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Grover Cleveland and Civil Rights

Although he was born at a time when slavery still existed. there is little in Grover Cleveland's background in the nature of encounters with this divisive issue. Cleveland was born in New Jersey, the fifth of nine children of a Presbyterian minister. After becoming a lawyer, Cleveland started his own practice in 1862. With the American Civil War raging, Congress passed the Conscription Act of 1863, requiring able-bodied men to serve in the army if called upon, or else to hire a substitute. As a lawyer, Cleveland defended some participants in the Fenian raid of 1866, successfully and free of charge.



In 1870 at the age of thirty-three, Cleveland was elected sheriff of Erie County. As sheriff, Cleveland was responsible for carrying out the executions of those convicted of capitol offences. He personally hanged two murderers, Patrick Morrissey in 1872 and John Gaffney in 1873. He served a term as Mayor of Buffalo and later as Governor of New York from 1883 to 1885 before being elected as President.
In his first term as President, Cleveland, saw Reconstruction as a failed experiment. He refused to use federal power to enforce the 15th Amendment of the U.S. Constitution, which guaranteed voting rights to African Americans. Cleveland did not appoint any Africaan Americans to patronage jobs, he but did allow Frederick Douglass to continue in his post as recorder of deeds in Washington, D.C. When Douglass later resigned, Cleveland appointed another African-American man to replace him.

Cleveland was critical of what he called "outrages" against Chinese immigrants, but he was also critical of the Chinese immigrants themselves, who he said were unwilling to assimilate into white society. Cleveland lobbied the Congress to pass the Scott Act, written by Congressman William Lawrence Scott, which would prevent Chinese immigrants who left the United States from returning. The Scott Act easily passed both houses of Congress, and Cleveland signed it into law on October 1, 1888.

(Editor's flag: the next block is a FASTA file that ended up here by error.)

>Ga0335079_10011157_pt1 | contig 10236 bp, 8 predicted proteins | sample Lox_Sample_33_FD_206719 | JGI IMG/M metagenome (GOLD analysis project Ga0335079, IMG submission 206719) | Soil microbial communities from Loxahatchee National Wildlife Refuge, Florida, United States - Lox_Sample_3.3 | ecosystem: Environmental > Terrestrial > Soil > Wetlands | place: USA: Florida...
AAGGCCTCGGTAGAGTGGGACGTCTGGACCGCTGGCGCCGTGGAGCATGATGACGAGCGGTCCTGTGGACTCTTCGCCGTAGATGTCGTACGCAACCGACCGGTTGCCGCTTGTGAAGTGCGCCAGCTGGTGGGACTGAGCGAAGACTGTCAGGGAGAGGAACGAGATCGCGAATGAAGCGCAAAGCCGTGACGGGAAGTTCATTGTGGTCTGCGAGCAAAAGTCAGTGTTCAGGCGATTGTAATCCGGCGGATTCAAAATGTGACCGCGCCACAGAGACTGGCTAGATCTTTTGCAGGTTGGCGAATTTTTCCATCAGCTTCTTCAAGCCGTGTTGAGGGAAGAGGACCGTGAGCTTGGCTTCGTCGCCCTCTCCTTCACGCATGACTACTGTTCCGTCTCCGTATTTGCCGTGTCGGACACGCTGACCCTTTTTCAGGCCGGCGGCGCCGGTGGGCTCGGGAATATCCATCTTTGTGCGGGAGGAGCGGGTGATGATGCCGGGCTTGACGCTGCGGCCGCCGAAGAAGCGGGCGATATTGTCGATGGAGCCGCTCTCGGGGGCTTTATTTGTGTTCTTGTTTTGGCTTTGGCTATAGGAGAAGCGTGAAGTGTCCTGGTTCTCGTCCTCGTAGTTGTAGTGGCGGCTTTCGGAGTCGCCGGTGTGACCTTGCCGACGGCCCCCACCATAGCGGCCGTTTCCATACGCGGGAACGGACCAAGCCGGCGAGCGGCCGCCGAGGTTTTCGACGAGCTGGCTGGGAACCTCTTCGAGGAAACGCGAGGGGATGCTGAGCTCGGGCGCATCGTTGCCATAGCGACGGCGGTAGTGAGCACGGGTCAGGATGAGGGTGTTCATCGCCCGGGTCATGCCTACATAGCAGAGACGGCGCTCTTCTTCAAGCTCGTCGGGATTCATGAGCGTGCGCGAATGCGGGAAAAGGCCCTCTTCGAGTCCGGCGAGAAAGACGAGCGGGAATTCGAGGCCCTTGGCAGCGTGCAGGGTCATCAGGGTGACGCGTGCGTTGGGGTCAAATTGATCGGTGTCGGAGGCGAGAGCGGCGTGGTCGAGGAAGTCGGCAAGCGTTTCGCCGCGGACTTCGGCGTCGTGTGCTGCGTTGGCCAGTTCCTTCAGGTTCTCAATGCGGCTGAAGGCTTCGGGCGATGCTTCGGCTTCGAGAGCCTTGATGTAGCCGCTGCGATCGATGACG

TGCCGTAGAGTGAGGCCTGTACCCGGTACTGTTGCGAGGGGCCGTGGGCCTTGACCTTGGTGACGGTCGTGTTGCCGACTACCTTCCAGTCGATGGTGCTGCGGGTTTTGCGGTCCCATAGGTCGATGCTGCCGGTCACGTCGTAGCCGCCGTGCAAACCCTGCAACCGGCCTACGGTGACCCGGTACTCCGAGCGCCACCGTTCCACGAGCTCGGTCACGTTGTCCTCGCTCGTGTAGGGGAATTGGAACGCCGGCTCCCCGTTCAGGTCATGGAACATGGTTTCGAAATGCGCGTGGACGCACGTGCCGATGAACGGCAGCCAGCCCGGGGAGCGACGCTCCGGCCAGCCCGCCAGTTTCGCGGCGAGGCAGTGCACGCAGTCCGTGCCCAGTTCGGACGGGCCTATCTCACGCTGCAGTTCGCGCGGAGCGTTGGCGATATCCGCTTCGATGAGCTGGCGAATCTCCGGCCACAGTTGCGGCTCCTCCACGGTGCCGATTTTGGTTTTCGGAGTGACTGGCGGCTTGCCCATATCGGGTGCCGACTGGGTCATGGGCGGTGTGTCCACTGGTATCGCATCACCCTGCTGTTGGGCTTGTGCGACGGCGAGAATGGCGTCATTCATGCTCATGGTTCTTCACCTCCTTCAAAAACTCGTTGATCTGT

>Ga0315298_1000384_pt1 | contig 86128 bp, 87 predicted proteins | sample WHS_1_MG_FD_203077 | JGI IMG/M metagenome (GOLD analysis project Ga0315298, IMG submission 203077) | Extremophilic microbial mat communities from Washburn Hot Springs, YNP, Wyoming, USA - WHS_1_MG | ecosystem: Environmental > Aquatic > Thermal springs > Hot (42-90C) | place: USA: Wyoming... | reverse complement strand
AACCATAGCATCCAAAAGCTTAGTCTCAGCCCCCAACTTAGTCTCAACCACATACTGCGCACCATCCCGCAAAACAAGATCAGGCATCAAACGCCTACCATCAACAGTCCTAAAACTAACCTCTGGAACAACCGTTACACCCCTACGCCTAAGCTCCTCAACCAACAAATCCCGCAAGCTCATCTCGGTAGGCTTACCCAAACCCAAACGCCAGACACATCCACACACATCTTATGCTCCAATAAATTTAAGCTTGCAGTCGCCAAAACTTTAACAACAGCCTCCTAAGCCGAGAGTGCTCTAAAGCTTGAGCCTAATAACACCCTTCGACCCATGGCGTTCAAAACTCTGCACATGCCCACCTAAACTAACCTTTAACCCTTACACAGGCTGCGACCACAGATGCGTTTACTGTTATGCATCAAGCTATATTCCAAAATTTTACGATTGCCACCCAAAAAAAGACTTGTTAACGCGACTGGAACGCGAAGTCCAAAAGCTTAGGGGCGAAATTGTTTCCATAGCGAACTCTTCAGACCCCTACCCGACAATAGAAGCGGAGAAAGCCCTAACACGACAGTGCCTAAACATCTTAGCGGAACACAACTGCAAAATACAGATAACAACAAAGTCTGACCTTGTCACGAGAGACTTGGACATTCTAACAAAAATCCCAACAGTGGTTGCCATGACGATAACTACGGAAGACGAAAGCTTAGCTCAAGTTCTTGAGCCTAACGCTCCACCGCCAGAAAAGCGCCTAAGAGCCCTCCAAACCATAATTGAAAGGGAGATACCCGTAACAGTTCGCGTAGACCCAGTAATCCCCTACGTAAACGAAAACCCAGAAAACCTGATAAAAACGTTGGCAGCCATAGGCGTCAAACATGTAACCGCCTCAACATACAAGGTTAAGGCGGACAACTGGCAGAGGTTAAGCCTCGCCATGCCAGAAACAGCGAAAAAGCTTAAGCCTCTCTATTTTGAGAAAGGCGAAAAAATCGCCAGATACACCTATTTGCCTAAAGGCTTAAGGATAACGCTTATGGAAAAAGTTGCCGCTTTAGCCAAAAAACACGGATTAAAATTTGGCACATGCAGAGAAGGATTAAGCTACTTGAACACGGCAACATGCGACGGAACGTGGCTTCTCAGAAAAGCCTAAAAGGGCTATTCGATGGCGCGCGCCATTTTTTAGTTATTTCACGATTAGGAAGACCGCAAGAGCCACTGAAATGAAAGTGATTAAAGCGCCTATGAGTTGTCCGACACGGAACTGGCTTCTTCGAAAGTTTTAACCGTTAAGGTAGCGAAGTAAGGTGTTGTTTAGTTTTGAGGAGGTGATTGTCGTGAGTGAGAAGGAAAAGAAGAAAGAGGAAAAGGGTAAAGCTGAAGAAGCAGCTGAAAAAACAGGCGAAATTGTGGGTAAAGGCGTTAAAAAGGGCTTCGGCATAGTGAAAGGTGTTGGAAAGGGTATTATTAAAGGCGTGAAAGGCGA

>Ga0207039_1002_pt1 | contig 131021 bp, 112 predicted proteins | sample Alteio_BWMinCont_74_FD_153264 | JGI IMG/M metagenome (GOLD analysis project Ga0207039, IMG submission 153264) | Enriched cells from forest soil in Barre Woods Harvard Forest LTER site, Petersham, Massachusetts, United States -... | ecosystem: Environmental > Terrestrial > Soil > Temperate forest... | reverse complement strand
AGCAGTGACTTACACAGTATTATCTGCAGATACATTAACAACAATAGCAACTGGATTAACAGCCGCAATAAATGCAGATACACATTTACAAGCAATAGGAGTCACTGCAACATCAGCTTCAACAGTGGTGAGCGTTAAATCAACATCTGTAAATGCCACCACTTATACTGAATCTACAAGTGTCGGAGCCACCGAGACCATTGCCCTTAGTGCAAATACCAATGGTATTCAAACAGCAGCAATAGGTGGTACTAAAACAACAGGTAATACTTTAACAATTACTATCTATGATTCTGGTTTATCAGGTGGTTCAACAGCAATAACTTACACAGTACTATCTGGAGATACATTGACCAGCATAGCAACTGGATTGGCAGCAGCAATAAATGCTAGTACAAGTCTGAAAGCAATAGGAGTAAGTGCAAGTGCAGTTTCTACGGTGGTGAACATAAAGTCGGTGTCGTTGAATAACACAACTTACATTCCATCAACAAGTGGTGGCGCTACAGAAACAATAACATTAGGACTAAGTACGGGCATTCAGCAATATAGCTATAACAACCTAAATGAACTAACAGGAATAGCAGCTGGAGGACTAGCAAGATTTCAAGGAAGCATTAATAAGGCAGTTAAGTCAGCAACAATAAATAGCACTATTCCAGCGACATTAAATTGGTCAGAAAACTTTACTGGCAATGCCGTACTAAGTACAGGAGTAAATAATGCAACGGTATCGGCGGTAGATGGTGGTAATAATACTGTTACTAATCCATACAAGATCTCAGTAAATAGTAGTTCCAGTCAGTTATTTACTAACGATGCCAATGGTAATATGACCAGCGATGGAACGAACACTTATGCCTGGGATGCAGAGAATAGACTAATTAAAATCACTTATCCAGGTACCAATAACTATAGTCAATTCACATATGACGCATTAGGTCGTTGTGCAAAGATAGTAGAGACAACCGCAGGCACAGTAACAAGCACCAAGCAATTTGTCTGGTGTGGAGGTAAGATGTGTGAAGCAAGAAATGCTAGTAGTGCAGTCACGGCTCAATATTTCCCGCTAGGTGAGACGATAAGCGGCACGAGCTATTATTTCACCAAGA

Cleveland viewed Native Americans as wards of the state. He said in his first inaugural address that "[t]his guardianship involves, on our part, efforts for the improvement of their condition and enforcement of their rights." He encouraged the cultural assimilation of Native Americans and pushed for passage of the Dawes Act, which provided for distribution of Indian lands to individual members of tribes, rather than having them continued to be held in trust for the tribes by the federal government. Native leaders endorsed the act, but the majority of Native Americans didn't like the legislation. Cleveland believed the Dawes Act would lift Native Americans out of poverty and encourage their assimilation into white society, but ultimately it weakened the tribal governments and allow individual natives to sell land and keep the money.



Grover Cleveland failed to demonstrate any sympathy for African-Americans and did nothing to help those members of that community who were oppressed in Southern states. He apparently had some sympathy for Native Americans, but his efforts to help them were misguided and ineffective. No significant advances in the field of civil rights appear to have been made during either of his terms in office.

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